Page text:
Let's talk Whippets

Speed, strength and agility sum up the Whippet’s physical characteristics, and when it comes to personality this charming dog has plenty going for it too. Affectionate and gentle Whippets made their name as hunting dogs and nowadays, as well as excelling at sports like racing, they also make lovely family pets. Unsurprisingly, given their reputation for speed and their lean silhouette, they do need owners who can commit to giving them plenty of exercise – as well as plenty of cuddles, though this last part shouldn’t be too hard.

Official name: Whippet

Other names: None

Origins: United Kingdom

Black and white portrait of a Whippet
 Drooling tendencies

Very low

Warm weather?
 Shedding level
Suited to apartment living?  Very high
 Energy Level (high, low, medium)* Medium Family Pet?* 
Very high
 Compatibility with other pets Medium
Can stay alone?*

 * We advise against leaving pets alone for long stretches. Companionship can prevent emotional distress and destructive behaviour. Speak to your veterinarian for recommendations.

Every pet is different, even within a breed; this snapshot of this breed specifics should be taken as an indication.
 
For a happy healthy and well-behaved pet, we recommend educating and socializing your pet as well as covering their basic welfare needs (and their social and behavioral needs).
 
Pets should never be left unsupervised with a child.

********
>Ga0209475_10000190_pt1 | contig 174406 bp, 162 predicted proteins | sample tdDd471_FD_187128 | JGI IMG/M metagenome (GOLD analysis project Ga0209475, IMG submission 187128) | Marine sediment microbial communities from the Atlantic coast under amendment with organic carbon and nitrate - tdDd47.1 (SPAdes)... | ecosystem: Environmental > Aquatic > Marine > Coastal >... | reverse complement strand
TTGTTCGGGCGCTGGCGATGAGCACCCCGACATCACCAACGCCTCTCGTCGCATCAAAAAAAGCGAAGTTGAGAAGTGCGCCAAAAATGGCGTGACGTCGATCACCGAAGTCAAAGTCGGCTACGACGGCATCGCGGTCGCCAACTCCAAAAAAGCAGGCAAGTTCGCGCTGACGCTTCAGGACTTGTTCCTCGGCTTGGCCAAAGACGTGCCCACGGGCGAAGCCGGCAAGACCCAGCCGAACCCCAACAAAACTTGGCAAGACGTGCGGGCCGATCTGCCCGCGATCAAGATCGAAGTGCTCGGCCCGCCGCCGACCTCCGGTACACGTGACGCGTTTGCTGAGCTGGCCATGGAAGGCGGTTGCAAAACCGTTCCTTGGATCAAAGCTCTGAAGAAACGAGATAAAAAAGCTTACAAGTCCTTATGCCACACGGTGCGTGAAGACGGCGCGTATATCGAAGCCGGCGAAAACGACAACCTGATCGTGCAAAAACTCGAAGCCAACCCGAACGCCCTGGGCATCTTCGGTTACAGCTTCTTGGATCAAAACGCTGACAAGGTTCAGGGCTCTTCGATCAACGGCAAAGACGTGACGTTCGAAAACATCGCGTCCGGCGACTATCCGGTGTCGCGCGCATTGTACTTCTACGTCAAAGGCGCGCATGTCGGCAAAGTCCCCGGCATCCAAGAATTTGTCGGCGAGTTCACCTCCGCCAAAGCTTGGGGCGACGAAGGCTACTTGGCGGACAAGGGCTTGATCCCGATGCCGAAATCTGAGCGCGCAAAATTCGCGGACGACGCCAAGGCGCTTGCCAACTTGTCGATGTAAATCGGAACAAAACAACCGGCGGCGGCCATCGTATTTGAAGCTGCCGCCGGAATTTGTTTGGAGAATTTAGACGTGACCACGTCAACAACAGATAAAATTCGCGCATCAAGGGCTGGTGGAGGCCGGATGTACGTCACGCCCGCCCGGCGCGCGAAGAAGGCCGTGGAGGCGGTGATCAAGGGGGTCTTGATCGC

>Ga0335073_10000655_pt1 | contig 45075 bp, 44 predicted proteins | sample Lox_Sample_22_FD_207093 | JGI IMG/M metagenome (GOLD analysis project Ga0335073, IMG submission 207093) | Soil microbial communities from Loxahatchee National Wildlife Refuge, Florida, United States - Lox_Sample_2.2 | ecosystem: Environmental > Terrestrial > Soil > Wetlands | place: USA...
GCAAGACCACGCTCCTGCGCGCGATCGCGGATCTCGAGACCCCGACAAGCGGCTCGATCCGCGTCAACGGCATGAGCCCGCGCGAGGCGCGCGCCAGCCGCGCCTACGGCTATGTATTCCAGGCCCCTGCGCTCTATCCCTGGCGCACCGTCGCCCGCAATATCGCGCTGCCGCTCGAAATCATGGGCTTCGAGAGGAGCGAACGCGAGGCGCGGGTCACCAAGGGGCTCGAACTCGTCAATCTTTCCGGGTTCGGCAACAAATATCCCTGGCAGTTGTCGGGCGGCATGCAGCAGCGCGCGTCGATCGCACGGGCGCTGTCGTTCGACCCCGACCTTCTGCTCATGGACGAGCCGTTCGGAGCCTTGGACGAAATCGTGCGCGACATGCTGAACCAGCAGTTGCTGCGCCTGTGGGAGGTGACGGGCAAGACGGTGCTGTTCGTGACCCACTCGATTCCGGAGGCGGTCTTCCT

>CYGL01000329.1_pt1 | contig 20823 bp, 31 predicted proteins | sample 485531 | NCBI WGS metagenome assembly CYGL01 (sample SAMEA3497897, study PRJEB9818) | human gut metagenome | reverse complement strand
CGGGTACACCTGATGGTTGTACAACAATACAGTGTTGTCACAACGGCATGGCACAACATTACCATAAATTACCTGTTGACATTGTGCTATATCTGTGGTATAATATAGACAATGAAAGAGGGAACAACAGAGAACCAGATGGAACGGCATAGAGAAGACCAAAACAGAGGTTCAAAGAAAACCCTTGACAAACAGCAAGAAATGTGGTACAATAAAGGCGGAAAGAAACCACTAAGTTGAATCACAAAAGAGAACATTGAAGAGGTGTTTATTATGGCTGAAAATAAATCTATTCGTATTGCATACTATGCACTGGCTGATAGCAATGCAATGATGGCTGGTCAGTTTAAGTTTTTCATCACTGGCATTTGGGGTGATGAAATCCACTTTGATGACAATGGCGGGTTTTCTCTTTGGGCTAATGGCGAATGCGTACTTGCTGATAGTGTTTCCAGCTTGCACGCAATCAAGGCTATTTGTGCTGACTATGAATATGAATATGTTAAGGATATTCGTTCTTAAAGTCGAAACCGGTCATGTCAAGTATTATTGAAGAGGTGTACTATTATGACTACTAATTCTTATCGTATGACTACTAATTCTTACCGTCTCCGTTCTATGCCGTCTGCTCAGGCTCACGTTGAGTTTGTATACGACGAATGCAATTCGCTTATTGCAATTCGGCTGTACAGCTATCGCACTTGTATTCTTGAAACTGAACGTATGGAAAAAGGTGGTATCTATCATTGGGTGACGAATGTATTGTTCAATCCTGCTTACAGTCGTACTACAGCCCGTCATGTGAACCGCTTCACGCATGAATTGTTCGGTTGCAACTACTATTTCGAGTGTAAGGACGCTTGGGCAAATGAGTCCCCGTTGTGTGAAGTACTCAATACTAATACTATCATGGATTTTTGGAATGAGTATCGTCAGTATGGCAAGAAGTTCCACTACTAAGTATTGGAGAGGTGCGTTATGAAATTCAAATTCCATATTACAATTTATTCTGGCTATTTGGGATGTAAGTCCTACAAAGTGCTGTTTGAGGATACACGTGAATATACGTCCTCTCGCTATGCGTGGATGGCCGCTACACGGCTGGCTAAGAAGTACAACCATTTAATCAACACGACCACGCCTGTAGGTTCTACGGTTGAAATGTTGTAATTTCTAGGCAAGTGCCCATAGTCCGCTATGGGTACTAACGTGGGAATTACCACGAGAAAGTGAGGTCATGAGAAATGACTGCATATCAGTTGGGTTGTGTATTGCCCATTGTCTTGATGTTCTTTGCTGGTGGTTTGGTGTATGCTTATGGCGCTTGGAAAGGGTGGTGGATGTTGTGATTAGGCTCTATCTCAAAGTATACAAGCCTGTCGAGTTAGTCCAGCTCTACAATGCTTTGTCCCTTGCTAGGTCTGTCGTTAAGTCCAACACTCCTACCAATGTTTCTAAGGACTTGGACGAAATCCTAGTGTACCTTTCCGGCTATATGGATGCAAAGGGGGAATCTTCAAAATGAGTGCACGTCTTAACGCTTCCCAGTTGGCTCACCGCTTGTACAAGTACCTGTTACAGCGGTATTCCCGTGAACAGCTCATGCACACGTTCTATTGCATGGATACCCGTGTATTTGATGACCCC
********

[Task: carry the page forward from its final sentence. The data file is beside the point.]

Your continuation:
Contact your breeder or veterinarian for further advice.
 
All domestic pets are sociable and prefer company.  However, they can be taught to cope with solitude from an early age.  Seek the advice of your veterinarian or trainer to help you do this.

 
Inline Image 15
Illustration of a Whippet
Male
44 - 47 cm Height
11 - 18 kg Weight
Female
44 - 47 cm Height
11 - 18 kg Weight

 

 Baby age  Birth to 2 months
 Puppy age  2 to 10 months
 Adult age  10 months to 8 years
 Mature age  8 to 12 years
 Senior age  from 12 years

Whippet running through field

1/7

Get to know the Whippet

All you need to know about the breed

Whippets are sleek and muscular dogs, often described as looking like Greyhounds, but smaller. As well as the go-faster silhouette, they also share their bigger counterpart’s gentle and affectionate nature. The resemblance is no coincidence: the Whippet breed was developed through cross-breeding between Greyhounds and other fast, long-legged breeds including terriers.

Whippets may be built for speed and activity but when at home, they go into energy saving mode, stretching out and lazing around calmly with their humans until it’s time to play again. They even adapt well to apartment living, provided their exercise needs are met. While Whippets are not known for their barking, they are sociable, family-orientated dogs and if left alone for extended periods they may protest through barking or chewing.

Once trained, Whippets should get on fine with children as well as other dogs (they enjoy playing, after all) but they were bred for hunting and their strong prey drive endures, so they are not suitable pets for households including cats or small animals such as hamsters or guinea pigs.

Anyone who has seen a Whippet run will also understand why that chasing instinct means that if they’re off the lead for exercise, it needs to be in a securely enclosed space. Given the chance they’ll doggedly – and speedily – follow a scent for miles. And we really do mean miles.

Whippet running over pebbley beach

2/7

2 facts about Whippets

1. Say whappet?

Mystery surrounds the origins of the Whippet’s name. Theories range from a now obsolete word meaning “move briskly”; a slang word meaning “little cur” (itself a not very flattering description of a dog and famous Shakespearean insult) or “small dog that yelps”.

2. Lightning Rag Dog